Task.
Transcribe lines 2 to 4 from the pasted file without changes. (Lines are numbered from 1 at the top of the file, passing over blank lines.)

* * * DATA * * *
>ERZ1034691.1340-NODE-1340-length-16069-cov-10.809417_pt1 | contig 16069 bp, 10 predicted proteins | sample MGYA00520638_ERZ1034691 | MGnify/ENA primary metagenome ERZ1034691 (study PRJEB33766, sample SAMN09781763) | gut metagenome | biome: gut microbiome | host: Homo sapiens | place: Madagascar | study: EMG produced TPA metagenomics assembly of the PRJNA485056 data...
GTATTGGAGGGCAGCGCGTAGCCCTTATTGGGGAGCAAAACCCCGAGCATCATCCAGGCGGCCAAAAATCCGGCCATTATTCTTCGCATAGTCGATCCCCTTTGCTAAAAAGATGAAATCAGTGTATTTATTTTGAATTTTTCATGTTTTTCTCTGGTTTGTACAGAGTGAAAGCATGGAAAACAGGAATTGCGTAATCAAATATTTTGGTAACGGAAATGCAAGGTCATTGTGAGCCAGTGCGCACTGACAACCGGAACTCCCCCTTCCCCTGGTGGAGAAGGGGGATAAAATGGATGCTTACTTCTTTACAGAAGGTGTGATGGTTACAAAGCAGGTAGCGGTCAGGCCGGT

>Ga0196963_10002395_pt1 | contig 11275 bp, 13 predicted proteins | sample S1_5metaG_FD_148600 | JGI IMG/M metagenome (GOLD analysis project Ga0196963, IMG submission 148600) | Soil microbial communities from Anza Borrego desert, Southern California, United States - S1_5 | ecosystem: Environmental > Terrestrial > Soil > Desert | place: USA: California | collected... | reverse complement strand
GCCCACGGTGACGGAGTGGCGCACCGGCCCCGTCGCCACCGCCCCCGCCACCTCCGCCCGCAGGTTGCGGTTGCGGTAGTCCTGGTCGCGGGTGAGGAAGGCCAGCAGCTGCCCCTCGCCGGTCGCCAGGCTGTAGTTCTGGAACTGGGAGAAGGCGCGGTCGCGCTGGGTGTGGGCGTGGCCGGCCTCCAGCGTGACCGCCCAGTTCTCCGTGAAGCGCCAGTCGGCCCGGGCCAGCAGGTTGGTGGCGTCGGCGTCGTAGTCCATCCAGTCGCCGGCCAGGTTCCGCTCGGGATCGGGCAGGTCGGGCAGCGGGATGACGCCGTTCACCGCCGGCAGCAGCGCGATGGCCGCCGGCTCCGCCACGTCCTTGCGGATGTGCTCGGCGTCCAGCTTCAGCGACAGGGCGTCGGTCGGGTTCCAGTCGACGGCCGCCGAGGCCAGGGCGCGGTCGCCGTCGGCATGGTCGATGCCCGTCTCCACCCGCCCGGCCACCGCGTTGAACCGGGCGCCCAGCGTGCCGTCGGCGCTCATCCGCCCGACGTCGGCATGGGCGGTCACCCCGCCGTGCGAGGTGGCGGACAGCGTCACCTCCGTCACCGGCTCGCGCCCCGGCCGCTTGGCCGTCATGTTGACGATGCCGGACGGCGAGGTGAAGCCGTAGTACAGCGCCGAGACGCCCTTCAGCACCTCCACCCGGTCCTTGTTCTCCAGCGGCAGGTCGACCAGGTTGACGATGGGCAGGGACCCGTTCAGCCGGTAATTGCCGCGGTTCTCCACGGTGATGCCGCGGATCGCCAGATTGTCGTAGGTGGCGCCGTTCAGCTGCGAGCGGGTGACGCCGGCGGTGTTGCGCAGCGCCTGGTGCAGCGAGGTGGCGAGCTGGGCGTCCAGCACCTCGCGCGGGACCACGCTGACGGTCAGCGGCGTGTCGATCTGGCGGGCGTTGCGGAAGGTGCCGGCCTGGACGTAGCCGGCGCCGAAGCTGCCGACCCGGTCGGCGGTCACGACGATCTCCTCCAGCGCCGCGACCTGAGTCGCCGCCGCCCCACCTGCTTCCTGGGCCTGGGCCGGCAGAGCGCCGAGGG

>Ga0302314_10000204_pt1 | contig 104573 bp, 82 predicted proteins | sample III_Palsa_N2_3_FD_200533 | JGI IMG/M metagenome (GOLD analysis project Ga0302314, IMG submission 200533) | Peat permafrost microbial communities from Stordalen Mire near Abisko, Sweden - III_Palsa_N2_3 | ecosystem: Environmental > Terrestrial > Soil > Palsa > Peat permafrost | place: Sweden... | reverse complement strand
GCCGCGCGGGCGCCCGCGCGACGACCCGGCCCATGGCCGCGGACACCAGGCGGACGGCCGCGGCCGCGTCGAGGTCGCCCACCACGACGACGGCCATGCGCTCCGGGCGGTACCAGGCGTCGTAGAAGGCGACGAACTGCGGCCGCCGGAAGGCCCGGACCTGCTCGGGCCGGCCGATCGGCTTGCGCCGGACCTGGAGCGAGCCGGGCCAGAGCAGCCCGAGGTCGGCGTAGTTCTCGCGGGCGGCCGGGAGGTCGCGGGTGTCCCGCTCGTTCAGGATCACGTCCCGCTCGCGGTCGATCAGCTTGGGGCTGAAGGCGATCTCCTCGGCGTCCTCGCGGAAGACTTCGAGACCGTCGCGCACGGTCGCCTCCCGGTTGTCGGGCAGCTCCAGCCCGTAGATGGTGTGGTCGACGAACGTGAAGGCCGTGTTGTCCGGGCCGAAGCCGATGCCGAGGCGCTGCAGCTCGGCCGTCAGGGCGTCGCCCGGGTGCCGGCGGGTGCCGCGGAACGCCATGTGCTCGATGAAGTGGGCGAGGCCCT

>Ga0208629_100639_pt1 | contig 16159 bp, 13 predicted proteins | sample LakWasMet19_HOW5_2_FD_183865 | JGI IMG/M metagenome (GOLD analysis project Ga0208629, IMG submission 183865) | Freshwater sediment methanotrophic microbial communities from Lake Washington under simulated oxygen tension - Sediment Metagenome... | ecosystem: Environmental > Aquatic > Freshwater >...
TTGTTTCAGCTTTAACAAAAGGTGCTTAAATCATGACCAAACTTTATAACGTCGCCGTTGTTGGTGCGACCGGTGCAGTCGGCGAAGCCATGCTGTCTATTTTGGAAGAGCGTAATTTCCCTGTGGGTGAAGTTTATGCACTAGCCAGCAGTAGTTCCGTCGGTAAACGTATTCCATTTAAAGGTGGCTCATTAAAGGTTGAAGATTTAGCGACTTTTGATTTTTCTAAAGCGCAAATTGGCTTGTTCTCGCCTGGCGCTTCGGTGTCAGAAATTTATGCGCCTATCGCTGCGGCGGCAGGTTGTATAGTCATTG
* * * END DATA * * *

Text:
GTATTGGAGGGCAGCGCGTAGCCCTTATTGGGGAGCAAAACCCCGAGCATCATCCAGGCGGCCAAAAATCCGGCCATTATTCTTCGCATAGTCGATCCCCTTTGCTAAAAAGATGAAATCAGTGTATTTATTTTGAATTTTTCATGTTTTTCTCTGGTTTGTACAGAGTGAAAGCATGGAAAACAGGAATTGCGTAATCAAATATTTTGGTAACGGAAATGCAAGGTCATTGTGAGCCAGTGCGCACTGACAACCGGAACTCCCCCTTCCCCTGGTGGAGAAGGGGGATAAAATGGATGCTTACTTCTTTACAGAAGGTGTGATGGTTACAAAGCAGGTAGCGGTCAGGCCGGT

>Ga0196963_10002395_pt1 | contig 11275 bp, 13 predicted proteins | sample S1_5metaG_FD_148600 | JGI IMG/M metagenome (GOLD analysis project Ga0196963, IMG submission 148600) | Soil microbial communities from Anza Borrego desert, Southern California, United States - S1_5 | ecosystem: Environmental > Terrestrial > Soil > Desert | place: USA: California | collected... | reverse complement strand
GCCCACGGTGACGGAGTGGCGCACCGGCCCCGTCGCCACCGCCCCCGCCACCTCCGCCCGCAGGTTGCGGTTGCGGTAGTCCTGGTCGCGGGTGAGGAAGGCCAGCAGCTGCCCCTCGCCGGTCGCCAGGCTGTAGTTCTGGAACTGGGAGAAGGCGCGGTCGCGCTGGGTGTGGGCGTGGCCGGCCTCCAGCGTGACCGCCCAGTTCTCCGTGAAGCGCCAGTCGGCCCGGGCCAGCAGGTTGGTGGCGTCGGCGTCGTAGTCCATCCAGTCGCCGGCCAGGTTCCGCTCGGGATCGGGCAGGTCGGGCAGCGGGATGACGCCGTTCACCGCCGGCAGCAGCGCGATGGCCGCCGGCTCCGCCACGTCCTTGCGGATGTGCTCGGCGTCCAGCTTCAGCGACAGGGCGTCGGTCGGGTTCCAGTCGACGGCCGCCGAGGCCAGGGCGCGGTCGCCGTCGGCATGGTCGATGCCCGTCTCCACCCGCCCGGCCACCGCGTTGAACCGGGCGCCCAGCGTGCCGTCGGCGCTCATCCGCCCGACGTCGGCATGGGCGGTCACCCCGCCGTGCGAGGTGGCGGACAGCGTCACCTCCGTCACCGGCTCGCGCCCCGGCCGCTTGGCCGTCATGTTGACGATGCCGGACGGCGAGGTGAAGCCGTAGTACAGCGCCGAGACGCCCTTCAGCACCTCCACCCGGTCCTTGTTCTCCAGCGGCAGGTCGACCAGGTTGACGATGGGCAGGGACCCGTTCAGCCGGTAATTGCCGCGGTTCTCCACGGTGATGCCGCGGATCGCCAGATTGTCGTAGGTGGCGCCGTTCAGCTGCGAGCGGGTGACGCCGGCGGTGTTGCGCAGCGCCTGGTGCAGCGAGGTGGCGAGCTGGGCGTCCAGCACCTCGCGCGGGACCACGCTGACGGTCAGCGGCGTGTCGATCTGGCGGGCGTTGCGGAAGGTGCCGGCCTGGACGTAGCCGGCGCCGAAGCTGCCGACCCGGTCGGCGGTCACGACGATCTCCTCCAGCGCCGCGACCTGAGTCGCCGCCGCCCCACCTGCTTCCTGGGCCTGGGCCGGCAGAGCGCCGAGGG